Nobel laureate coming to Utah: Security requires tackling global inequities
The world's governments spend $1.5 trillion a year on armaments, while investing less than a tenth of that on economic development in impoverished nations.
That statistic sums up a massive disconnect in the discussion over global security, according to Mohamed ElBaradei, a Nobel laureate and Egyptian opposition leader who will speak Thursday at the University of Utah.
"We need to re-engineer the concept of global security. There are 70 conflicts going on around the world, but we still deal with symptoms of insecurity rather than the root causes," ElBaradei said Monday in a phone interview from a hotel in Philadelphia.
"We still look at security as a zero-sum game, which it is not," he continued. "We continue to rely on the nuclear deterrent, which is clearly obsolete right now. It's an incentive to follow the big boys if they feel insecure."
On Thursday, he will describe how growing inequities make the world increasingly less secure. ElBaradei will appear in the U.'s Kingsbury Hall as the keynote speaker for the World Leaders Forum, sponsored by the Tanner Humanities Center, for a free lecture titled "The Challenge of Security in Our World."
ElBaradei as "one of the leading experts on global security in the nuclear age," said U. historian Bob Goldberg, who directs the Tanner center and co-directs the Middle East Center. "His work and efforts in Iraq, Iran and North Korea have had an immense impact by addressing core issues facing worldwide peace and prosperity."
ElBaradei was director general of the U.N.'s International Atomic Energy Agency from 1997 to 2009. Efforts to contain nuclear proliferation won him and his agency the 2005 Nobel Peace Prize.
The U. forum was set to host ElBaradei last year, but he withdrew to explore a run for president after the ouster of Egypt's Hosni Mubarak during the 2011 Arab Spring uprisings.
He established Egypt's new Constitution Party this year, aimed at uniting all Egyptians, regardless of faith or ideology, under democracy. The party formed too late to field a presidential candidate, and Muslim Brotherhood's Mohamed Morsi won the post in June. But ElBaradei said a presidential run would have been premature since Egypt has yet to adopt a new constitution.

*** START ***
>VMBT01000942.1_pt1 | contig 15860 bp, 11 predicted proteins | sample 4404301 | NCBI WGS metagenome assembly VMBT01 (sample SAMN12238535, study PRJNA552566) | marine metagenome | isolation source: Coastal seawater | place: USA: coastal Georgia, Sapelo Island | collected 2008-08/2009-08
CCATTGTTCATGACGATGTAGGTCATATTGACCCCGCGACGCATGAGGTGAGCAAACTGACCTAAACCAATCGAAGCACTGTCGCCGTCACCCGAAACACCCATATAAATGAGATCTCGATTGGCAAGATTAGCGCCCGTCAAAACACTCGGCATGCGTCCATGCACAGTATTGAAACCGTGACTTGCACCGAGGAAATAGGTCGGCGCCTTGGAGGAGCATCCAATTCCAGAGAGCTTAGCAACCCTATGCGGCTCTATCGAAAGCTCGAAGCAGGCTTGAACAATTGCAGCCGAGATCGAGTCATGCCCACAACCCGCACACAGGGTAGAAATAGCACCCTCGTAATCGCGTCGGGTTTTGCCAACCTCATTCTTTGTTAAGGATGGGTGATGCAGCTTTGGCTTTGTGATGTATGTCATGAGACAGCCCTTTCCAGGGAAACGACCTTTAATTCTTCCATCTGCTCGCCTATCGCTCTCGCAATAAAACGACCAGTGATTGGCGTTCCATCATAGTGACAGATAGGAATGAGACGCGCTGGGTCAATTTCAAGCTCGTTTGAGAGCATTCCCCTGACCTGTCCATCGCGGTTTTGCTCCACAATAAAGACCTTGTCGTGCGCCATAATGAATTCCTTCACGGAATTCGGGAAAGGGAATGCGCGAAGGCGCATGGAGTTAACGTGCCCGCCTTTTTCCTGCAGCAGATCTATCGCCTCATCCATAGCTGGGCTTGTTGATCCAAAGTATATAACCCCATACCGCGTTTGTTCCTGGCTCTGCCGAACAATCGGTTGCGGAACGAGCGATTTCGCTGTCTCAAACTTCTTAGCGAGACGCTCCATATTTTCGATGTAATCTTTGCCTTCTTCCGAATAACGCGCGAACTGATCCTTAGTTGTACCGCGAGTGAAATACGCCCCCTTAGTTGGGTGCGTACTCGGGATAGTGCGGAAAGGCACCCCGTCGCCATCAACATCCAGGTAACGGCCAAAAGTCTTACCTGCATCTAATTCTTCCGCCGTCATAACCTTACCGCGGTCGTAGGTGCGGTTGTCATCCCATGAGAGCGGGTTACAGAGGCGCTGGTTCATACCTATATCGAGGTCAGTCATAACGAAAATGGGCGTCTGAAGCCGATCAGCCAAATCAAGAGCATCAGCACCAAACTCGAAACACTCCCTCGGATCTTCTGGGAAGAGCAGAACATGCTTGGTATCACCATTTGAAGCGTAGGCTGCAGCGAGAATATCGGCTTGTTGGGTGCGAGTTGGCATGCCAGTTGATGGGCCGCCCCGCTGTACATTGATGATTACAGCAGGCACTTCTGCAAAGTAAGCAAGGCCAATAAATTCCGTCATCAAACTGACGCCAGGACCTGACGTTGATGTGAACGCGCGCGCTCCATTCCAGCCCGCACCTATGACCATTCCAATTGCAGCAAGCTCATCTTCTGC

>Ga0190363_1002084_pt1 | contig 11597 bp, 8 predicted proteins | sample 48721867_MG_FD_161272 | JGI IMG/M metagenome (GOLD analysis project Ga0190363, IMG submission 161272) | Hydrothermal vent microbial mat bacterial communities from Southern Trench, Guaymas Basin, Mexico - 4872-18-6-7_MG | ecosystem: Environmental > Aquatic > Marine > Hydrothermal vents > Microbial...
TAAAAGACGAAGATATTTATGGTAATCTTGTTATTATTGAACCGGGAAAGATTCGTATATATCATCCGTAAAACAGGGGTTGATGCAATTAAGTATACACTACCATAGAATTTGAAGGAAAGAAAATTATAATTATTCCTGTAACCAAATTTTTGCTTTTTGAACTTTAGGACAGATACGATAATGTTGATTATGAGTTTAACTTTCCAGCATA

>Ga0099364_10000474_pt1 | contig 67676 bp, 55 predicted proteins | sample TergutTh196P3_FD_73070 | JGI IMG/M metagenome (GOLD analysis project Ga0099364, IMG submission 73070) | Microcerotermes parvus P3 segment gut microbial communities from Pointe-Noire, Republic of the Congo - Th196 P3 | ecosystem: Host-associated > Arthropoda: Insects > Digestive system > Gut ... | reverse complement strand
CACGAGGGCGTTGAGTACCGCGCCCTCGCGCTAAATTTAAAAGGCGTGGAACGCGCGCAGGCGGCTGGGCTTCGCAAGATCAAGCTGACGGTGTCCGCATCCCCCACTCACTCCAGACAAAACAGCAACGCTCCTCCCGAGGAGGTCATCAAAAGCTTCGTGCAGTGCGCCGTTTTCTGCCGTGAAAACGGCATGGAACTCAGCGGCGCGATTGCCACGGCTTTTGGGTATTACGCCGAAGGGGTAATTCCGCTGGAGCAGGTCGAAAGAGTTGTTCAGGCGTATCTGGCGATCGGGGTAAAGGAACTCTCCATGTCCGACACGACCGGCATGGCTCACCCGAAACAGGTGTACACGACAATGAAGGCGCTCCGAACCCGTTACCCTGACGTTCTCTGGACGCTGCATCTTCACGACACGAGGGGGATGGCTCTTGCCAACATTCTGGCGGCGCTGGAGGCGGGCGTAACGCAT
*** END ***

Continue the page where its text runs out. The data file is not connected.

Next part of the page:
"I won't run for a job if I don't know the job description," he said. "I continue to fight for a system that is modern, democratic, preserves liberties and works for social justice."
His talk Thursday will be far broader than last year's Arab Spring and its aftermath.
"I'll talk about how our challenges have become interconnected," he said. "Poverty, climate change, communicable disease, financial crises, you name it, these are challenges that can't be dealt with by one country."
What is required is not bigger fences and more advanced weapons systems, he said, but a new framework that can address these interlocking problems, particularly the growing chasm between rich and poor.
ElBaradei's plea to American leaders: "Unless we have a world that is equitable, we won't have a world that is secure. Investing in global development is investing in their own security."
P The 2005 Nobel Peace Prize winner will talk about the connection between global security and social inequality when he speaks at the World Leaders Lecture Forum, sponsored by the University of Utah's Tanner Humanities Center.
When • 3:30 p.m. Thursday
Where • Kingsbury Hall, 1395 E. Presidents Circle, Salt Lake City
Tickets • The event is free, but tickets must be obtained through the Kingsbury Hall box office (801-581-7100 or online at http://kingsburyhall.utah.edu/). Parking will be available at Rice-Eccles Stadium.
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